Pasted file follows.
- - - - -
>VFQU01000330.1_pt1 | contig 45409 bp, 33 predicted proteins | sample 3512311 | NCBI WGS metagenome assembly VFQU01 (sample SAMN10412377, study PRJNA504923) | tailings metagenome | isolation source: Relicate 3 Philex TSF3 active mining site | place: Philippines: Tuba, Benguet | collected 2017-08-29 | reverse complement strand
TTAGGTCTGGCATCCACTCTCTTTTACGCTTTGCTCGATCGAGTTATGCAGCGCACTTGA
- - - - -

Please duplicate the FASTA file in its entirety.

>VFQU01000330.1_pt1 | contig 45409 bp, 33 predicted proteins | sample 3512311 | NCBI WGS metagenome assembly VFQU01 (sample SAMN10412377, study PRJNA504923) | tailings metagenome | isolation source: Relicate 3 Philex TSF3 active mining site | place: Philippines: Tuba, Benguet | collected 2017-08-29 | reverse complement strand
TTAGGTCTGGCATCCACTCTCTTTTACGCTTTGCTCGATCGAGTTATGCAGCGCACTTGA